Sorry, didn’t see that you were in Canada. GED got it right. The idea is the same however. That will bypass everyone in your hierarchy and force them to do it for you and everyone that has your job after you. I am a 6’1’’ male, 200 lbs and I would find it hard to lift that much on a regular basis. It could easily damage your back.

Sorry, that is QED. QED, I didn’t mean to imply that you had a GED, but maybe you took the SAT or maybe even the GRE.

Weightlifting belts are not the wonderful preventative item that they’re made out to be, and over time may contribute to back problems. The Canadian equivalent of OSHA is the way to go.

The weight belt sounds like a good idea. Are they expensive? Since they’re too stingy to get me a cart that was actually meant to carry things, I have a suspicion that a belt like that might be something I’ll have to get myself.

The WSIB (Workplace Safety Insurance Board) is the Canadian equivalent to the OSHA. I would like an inspector to come in, but I don’t want my boss to know if I arranged an inspection - that could be bad for me.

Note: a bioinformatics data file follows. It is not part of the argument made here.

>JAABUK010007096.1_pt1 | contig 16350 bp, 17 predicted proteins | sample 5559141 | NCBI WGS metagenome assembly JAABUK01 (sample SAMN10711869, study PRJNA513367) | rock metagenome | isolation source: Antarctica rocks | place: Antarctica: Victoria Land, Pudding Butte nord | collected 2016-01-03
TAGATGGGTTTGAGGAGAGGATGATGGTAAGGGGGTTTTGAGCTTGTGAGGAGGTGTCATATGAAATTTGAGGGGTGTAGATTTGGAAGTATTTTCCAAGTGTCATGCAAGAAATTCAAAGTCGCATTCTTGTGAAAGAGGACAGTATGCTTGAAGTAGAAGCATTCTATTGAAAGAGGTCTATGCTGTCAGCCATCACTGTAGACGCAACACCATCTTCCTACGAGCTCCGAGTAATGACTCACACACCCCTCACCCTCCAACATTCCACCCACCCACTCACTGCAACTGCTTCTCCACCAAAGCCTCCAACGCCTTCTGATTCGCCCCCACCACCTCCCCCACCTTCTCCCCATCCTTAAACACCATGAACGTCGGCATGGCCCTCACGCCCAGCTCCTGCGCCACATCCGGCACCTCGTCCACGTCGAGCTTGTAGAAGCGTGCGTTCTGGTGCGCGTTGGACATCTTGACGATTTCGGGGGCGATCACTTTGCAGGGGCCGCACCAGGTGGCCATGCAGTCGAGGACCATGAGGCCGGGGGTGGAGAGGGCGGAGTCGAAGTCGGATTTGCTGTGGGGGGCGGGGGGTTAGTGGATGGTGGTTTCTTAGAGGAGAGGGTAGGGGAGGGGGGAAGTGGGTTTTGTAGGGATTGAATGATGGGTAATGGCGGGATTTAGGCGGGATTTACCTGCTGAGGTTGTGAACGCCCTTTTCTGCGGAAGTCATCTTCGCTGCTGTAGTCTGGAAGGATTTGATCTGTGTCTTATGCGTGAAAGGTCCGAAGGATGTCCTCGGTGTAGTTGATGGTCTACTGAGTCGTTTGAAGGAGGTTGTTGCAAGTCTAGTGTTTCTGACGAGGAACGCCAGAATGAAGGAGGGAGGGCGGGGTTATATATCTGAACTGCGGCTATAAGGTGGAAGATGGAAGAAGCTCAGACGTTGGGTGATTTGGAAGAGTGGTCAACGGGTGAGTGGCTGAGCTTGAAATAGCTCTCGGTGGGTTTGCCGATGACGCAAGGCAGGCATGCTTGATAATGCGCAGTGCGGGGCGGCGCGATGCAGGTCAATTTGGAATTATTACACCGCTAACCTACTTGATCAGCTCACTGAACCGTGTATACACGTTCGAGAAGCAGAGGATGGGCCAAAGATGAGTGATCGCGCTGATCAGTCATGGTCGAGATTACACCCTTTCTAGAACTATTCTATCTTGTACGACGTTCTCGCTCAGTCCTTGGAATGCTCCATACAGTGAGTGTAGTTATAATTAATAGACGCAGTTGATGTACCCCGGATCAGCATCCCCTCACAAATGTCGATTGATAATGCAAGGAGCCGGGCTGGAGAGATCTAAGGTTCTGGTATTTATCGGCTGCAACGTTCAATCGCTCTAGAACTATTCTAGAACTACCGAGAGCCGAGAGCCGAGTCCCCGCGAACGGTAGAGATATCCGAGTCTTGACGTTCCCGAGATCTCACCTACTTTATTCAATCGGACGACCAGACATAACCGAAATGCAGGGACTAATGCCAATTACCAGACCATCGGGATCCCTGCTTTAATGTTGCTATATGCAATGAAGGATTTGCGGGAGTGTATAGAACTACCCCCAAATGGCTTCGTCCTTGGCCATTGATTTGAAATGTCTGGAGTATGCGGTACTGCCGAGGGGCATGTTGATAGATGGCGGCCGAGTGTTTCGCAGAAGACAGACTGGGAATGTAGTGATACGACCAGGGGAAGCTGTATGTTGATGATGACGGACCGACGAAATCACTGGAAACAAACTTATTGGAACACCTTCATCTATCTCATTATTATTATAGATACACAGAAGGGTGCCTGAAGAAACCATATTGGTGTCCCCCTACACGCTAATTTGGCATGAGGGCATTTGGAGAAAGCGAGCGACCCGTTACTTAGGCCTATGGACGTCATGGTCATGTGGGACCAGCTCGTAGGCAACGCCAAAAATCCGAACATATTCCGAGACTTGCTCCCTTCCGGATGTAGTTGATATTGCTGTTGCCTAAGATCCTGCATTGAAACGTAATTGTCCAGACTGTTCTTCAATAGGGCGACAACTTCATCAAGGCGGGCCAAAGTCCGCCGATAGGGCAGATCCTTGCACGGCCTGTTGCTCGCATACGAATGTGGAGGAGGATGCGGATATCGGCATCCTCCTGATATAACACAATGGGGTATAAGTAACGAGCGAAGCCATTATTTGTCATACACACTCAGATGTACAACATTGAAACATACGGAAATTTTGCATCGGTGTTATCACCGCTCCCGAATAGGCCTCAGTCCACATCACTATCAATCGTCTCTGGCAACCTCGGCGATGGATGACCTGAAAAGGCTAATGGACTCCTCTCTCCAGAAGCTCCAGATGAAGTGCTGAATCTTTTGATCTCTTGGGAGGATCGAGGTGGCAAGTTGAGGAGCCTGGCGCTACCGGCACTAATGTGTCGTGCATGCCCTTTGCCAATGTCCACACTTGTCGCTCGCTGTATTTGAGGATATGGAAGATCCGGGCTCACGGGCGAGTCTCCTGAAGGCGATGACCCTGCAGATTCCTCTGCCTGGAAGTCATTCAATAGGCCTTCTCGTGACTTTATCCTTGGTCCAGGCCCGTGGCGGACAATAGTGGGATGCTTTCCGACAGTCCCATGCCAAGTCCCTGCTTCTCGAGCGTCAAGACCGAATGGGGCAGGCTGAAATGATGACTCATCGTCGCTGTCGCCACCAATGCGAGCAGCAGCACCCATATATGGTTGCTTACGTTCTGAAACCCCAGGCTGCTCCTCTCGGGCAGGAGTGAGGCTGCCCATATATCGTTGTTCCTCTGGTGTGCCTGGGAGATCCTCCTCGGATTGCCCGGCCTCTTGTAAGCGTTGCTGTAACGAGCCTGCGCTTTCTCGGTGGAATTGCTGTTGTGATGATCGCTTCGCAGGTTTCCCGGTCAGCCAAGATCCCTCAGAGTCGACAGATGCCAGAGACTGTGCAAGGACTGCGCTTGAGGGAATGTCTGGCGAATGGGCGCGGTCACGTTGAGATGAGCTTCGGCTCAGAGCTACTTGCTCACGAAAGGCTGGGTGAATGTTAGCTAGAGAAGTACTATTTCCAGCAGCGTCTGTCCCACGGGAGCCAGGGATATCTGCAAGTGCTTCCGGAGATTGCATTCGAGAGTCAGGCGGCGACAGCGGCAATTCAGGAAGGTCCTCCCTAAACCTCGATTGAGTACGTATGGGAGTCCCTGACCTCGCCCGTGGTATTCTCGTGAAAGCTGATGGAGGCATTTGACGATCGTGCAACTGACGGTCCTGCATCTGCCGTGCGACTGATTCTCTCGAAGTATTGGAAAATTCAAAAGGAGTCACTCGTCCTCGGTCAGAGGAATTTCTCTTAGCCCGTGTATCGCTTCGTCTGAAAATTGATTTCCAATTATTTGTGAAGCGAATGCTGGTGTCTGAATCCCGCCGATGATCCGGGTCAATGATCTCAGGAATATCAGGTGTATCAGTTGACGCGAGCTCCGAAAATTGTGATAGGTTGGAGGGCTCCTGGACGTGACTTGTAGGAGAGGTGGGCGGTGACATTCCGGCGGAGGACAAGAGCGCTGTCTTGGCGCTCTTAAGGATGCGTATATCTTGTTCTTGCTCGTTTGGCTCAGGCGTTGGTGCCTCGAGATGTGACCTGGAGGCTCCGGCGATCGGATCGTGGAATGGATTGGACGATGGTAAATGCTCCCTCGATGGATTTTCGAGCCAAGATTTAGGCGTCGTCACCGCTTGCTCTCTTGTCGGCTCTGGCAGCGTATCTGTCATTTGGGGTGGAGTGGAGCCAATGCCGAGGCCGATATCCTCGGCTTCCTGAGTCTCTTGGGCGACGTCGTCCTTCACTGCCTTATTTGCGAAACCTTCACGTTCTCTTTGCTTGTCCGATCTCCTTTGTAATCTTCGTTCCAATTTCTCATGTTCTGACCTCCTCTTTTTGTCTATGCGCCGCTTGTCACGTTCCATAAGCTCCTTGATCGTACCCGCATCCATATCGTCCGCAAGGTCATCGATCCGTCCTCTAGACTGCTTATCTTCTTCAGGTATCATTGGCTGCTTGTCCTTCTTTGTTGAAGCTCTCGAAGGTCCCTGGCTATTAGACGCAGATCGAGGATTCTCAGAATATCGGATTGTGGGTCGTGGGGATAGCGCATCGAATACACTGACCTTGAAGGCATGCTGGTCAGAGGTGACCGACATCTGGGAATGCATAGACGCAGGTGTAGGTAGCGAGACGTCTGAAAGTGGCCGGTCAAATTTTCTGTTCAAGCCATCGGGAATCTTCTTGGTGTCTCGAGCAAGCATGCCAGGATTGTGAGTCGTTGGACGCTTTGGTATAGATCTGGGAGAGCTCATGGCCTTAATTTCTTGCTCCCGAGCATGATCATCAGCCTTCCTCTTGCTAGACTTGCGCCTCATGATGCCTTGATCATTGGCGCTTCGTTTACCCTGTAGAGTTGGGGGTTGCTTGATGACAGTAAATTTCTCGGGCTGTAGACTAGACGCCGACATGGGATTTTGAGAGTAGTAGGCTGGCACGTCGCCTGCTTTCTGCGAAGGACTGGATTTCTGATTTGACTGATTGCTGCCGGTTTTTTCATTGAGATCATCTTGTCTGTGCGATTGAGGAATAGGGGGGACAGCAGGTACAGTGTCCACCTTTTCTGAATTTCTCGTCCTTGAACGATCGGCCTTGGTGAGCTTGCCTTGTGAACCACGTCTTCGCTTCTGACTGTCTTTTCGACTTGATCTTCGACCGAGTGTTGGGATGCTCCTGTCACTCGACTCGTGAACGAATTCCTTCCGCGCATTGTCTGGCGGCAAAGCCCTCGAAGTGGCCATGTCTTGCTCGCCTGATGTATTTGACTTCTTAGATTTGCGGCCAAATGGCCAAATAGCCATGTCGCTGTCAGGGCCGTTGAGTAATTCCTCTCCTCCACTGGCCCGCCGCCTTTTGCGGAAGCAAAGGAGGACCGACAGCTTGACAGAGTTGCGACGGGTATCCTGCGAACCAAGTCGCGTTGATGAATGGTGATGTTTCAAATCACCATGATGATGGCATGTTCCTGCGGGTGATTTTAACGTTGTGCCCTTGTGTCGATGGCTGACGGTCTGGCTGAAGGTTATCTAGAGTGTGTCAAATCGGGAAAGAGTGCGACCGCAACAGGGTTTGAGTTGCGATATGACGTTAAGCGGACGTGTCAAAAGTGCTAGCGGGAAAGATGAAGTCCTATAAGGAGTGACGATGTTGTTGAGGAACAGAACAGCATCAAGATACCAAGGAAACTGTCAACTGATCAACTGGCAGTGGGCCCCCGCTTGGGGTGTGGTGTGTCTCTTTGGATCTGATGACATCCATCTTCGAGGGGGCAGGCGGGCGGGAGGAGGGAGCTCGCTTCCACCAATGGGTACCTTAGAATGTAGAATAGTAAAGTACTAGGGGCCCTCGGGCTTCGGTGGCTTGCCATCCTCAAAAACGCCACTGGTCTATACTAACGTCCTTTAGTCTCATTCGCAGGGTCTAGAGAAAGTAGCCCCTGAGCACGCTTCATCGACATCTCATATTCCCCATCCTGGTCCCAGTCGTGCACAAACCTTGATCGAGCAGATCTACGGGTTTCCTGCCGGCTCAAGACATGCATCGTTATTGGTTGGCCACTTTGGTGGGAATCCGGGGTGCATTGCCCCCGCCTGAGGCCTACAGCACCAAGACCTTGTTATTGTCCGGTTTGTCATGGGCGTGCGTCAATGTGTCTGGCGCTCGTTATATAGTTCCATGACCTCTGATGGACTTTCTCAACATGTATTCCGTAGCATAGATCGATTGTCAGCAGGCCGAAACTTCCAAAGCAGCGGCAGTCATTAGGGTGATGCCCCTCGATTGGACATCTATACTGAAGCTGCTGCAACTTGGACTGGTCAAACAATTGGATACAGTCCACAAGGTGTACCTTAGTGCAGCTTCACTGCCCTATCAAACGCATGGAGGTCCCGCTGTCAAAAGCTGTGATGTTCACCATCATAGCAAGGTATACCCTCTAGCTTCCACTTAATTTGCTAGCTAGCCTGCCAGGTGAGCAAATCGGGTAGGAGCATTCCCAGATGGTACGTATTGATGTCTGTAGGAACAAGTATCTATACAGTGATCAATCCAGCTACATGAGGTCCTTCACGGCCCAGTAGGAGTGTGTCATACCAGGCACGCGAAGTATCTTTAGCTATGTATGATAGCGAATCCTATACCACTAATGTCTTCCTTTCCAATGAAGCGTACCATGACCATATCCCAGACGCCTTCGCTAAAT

If it is like OSHA, it cannot be bad for you in a direct way. That is a lawsuit waiting to happen and they should know that. There are surely some laws that protect you in that case.

If you look at Q.E.D.'s link, you’ll find this:

Being required to lift 100-200 lbs. unassisted is ridiculous. If it’s too unwieldy to fit on a cart, it’s too unwieldy to carry by yourself. Far from requiring it, a responsible company won’t even ALLOW employees to risk themselves in this way. Insist on a dolly.

Two things:

  1. Check with the Canadian OSHA equivilent. Being required to solo lift and carry weight in excess of 100lbs is truely unsafe and quite possible illegal.